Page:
Scientism as religion. Really.

Scientism as religion. Really. January 10, 2018


Hutchinson of MIT
Professor Ian Hutchinson of the Department of Nuclear Science and Engineering and the
Plasma Science and Fusion Center at the Massachusetts Institute of Technology in
Cambridge, Massachusetts     (Image from the MIT website)


(Ian Hutchinson, Monopolizing Knowledge: A Scientist Refutes Religion-Denying, Reason-Destroying Scientism [Belmont, MA: Fias Publishing, 2011], 1-3)


Hutchinson quotes from The Counter-Revolution of Science (1952), by the Nobel laureate economist F. A. Hayek (1899-1992; with whom, as I’ve noted earlier, I had the privilege to spend some time in Scotland back in 1976):


During the first half of the nineteenth century a new attitude made its appearance.  The term science came more and more to be confined to the physical and biological disciplines which at the same time began to claim for themselves a special rigorousness and certainty which distinguished them from all others.  Their success was such that they soon came to exercise an extraordinary fascination on those working in other fields, who rapidly began to imitate their teaching and vocabulary.  Thus the tyranny commenced which the methods and technique of the Sciences in the narrow sense of the term have ever since exercised over the other subjects.  These became increasingly concerned to vindicate their equal status by showing that their methods were the same as those of their brilliantly successful sisters rather than by adapting their methods more and more to their own particular problems.  And, although in the hundred and twenty years or so [prior to 1952], during which this ambition to imitate Science in its methods rather than its spirit has now dominated social studies, it has contributed scarcely anything to our understanding of social phenomena, not only does it continue to confuse and discredit the work of the social disciplines, but demands for further attempts in this direction are still presented to us as the latest revolutionary innovations which, if adopted, will secure rapid undreamed of progress. (75-76)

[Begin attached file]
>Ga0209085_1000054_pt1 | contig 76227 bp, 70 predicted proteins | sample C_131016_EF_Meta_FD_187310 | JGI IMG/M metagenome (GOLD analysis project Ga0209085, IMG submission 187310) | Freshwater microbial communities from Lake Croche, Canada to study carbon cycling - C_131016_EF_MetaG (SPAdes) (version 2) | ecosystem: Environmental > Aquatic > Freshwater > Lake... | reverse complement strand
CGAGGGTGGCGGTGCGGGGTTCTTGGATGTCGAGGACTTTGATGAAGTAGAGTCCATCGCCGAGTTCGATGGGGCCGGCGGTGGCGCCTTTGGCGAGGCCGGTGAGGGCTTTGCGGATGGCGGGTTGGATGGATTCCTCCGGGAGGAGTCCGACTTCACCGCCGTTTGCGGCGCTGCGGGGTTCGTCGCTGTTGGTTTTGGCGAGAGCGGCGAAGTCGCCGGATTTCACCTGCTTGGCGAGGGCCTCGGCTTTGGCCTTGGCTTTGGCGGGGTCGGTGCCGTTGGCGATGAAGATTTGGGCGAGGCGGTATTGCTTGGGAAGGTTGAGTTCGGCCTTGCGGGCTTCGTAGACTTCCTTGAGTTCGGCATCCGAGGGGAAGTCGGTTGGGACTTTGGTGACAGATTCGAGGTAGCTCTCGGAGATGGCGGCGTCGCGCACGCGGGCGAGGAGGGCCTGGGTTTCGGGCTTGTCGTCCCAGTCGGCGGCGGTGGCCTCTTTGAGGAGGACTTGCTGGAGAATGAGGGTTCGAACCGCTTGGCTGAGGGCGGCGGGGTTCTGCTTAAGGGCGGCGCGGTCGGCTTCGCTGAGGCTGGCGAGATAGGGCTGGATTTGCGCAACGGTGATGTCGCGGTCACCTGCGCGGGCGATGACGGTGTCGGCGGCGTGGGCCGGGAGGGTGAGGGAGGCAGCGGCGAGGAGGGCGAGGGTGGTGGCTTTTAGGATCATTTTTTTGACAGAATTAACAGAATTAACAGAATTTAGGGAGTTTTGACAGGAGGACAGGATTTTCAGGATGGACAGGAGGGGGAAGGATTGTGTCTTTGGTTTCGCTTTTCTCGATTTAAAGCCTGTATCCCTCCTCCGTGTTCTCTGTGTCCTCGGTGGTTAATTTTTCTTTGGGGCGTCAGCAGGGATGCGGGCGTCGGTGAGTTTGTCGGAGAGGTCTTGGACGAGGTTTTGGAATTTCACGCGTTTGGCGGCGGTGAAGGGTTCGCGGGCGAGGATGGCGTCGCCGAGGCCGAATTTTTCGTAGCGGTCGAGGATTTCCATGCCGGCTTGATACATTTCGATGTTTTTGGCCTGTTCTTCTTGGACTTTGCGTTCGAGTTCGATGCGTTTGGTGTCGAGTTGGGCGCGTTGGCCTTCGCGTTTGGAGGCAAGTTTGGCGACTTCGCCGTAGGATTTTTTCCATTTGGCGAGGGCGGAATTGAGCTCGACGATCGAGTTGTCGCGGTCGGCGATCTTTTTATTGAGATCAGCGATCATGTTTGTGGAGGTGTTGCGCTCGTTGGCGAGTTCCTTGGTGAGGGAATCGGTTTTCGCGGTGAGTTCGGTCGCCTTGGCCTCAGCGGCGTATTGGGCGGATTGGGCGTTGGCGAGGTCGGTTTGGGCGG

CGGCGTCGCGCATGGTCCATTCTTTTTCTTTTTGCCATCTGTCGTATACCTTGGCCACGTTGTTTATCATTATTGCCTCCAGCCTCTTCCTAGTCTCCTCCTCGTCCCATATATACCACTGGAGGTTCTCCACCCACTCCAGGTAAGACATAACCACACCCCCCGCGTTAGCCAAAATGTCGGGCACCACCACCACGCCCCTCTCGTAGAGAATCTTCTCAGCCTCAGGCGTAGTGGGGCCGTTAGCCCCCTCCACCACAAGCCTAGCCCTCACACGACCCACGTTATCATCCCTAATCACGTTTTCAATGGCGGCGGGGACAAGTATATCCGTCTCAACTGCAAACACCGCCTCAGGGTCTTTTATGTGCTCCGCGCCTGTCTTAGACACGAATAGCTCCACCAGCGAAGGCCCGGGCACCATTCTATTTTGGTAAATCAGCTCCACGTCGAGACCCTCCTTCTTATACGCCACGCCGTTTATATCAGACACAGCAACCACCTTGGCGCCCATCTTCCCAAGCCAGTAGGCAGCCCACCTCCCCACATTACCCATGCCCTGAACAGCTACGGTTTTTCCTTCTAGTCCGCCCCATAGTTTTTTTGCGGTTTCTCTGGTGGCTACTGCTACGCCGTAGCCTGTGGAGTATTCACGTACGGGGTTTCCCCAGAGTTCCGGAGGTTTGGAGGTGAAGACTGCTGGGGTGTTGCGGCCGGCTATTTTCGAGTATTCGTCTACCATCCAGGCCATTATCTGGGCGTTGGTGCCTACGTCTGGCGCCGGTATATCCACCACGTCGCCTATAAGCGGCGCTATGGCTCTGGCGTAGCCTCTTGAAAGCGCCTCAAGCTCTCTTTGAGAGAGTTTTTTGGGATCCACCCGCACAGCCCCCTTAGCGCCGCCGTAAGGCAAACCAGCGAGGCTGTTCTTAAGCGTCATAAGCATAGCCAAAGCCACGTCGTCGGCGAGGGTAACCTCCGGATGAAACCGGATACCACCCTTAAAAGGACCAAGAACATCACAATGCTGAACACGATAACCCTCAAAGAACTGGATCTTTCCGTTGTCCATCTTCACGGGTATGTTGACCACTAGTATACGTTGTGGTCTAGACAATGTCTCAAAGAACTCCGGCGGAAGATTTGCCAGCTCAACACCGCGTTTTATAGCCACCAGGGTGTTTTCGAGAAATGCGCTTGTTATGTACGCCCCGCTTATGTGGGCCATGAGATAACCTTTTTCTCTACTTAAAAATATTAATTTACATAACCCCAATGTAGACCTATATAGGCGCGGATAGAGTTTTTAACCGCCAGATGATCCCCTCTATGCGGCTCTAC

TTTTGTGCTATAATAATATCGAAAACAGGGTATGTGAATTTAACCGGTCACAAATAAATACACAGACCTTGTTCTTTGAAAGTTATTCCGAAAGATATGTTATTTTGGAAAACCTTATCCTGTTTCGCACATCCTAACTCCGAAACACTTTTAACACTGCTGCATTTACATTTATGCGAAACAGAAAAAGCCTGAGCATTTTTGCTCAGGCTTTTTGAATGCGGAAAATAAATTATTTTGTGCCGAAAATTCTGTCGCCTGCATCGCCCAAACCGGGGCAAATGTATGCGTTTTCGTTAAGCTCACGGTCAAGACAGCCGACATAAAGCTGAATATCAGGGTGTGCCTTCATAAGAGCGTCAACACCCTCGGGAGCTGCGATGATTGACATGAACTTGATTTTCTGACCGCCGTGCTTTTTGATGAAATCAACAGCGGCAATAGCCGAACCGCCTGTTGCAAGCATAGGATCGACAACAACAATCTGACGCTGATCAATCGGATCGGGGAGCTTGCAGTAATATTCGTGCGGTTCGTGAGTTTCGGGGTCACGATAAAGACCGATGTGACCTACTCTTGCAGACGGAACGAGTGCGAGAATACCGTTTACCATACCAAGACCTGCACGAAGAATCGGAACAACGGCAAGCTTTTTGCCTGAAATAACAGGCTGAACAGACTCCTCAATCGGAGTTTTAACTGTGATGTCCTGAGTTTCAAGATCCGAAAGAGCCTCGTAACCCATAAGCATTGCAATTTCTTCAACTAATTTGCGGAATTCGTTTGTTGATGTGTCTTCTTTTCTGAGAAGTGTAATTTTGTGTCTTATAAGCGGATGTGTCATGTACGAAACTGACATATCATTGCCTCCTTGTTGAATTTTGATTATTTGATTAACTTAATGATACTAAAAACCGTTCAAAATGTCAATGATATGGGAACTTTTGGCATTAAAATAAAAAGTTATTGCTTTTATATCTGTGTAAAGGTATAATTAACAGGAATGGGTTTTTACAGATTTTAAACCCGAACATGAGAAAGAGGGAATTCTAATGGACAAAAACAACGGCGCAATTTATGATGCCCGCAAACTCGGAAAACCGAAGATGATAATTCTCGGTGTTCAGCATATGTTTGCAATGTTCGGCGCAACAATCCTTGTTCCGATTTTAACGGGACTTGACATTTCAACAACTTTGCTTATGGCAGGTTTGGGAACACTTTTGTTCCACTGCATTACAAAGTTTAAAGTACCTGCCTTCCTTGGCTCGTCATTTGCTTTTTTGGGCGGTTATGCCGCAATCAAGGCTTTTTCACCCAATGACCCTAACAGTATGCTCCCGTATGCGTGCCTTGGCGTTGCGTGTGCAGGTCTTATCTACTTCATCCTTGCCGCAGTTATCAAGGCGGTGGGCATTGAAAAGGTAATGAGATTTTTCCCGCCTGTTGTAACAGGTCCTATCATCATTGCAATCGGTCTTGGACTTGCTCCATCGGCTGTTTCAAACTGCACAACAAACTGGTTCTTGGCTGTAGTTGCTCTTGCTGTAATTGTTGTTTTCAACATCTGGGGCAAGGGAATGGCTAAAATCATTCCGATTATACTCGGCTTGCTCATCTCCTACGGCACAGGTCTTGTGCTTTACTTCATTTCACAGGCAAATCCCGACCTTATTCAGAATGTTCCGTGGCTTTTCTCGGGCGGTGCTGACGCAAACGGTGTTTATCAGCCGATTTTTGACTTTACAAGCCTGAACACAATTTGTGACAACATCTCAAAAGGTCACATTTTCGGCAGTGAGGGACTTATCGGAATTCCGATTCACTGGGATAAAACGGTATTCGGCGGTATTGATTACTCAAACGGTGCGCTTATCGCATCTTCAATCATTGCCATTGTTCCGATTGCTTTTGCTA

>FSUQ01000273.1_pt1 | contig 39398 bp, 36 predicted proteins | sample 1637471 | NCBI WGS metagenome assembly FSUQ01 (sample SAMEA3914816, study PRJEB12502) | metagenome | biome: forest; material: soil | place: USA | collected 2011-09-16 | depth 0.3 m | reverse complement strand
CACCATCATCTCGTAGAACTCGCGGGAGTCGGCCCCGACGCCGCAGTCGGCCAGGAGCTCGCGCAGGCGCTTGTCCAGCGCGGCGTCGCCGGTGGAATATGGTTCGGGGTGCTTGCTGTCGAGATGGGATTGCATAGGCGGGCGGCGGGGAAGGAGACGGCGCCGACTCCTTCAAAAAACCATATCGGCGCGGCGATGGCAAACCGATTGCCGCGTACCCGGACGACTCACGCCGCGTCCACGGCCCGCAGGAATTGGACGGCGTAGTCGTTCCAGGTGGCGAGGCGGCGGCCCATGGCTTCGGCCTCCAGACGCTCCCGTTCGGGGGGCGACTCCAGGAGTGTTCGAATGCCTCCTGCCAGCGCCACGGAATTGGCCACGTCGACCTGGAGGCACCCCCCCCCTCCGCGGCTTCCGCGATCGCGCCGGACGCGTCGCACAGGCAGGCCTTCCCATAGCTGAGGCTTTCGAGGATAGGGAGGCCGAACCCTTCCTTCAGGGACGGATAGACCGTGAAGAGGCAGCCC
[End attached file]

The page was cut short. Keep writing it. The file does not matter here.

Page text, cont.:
In a discussion of the rather bizarre founder of sociology, August Comte (1798-1857), and his even crazier mentor Henri Saint-Simon (1760-1825), on pages 75-80, Ian Hutchinson recounts that, in an essay titled “The Cult of Newton,” Saint-Simon proposed, apparently quite seriously, that a council should be elected by all humanity consisting of mathematicians, physicists, chemists, physiologists, authors, painters, and musicians — three from each field — to serve as God’s spokesmen on earth.


August Comte actually founded not only the short-lived philosophical school known as “positivism” but an even shorter-lived new “Religion of Humanity” — essentially the worship of what he termed “science,” in which he included his own newly-invented sociology — with a hierarchy that culminated in himself as its high priest and with its churches all oriented toward Paris, the source of enlightenment.


Silly as this may sound to us today, the great atheistic novelist George Eliot and her partner, Henry Lewes, attended Comte’s positivist church services, promoted positivism, and made financial offerings to support it.  The eminent philosopher and economist John Stuart Mill likewise provided financial support.


[Dr. Ian H. Hutchinson is Professor of Nuclear Science and Engineering at the Massachusetts Institute of Technology, with a primary research interest in plasma physics.]




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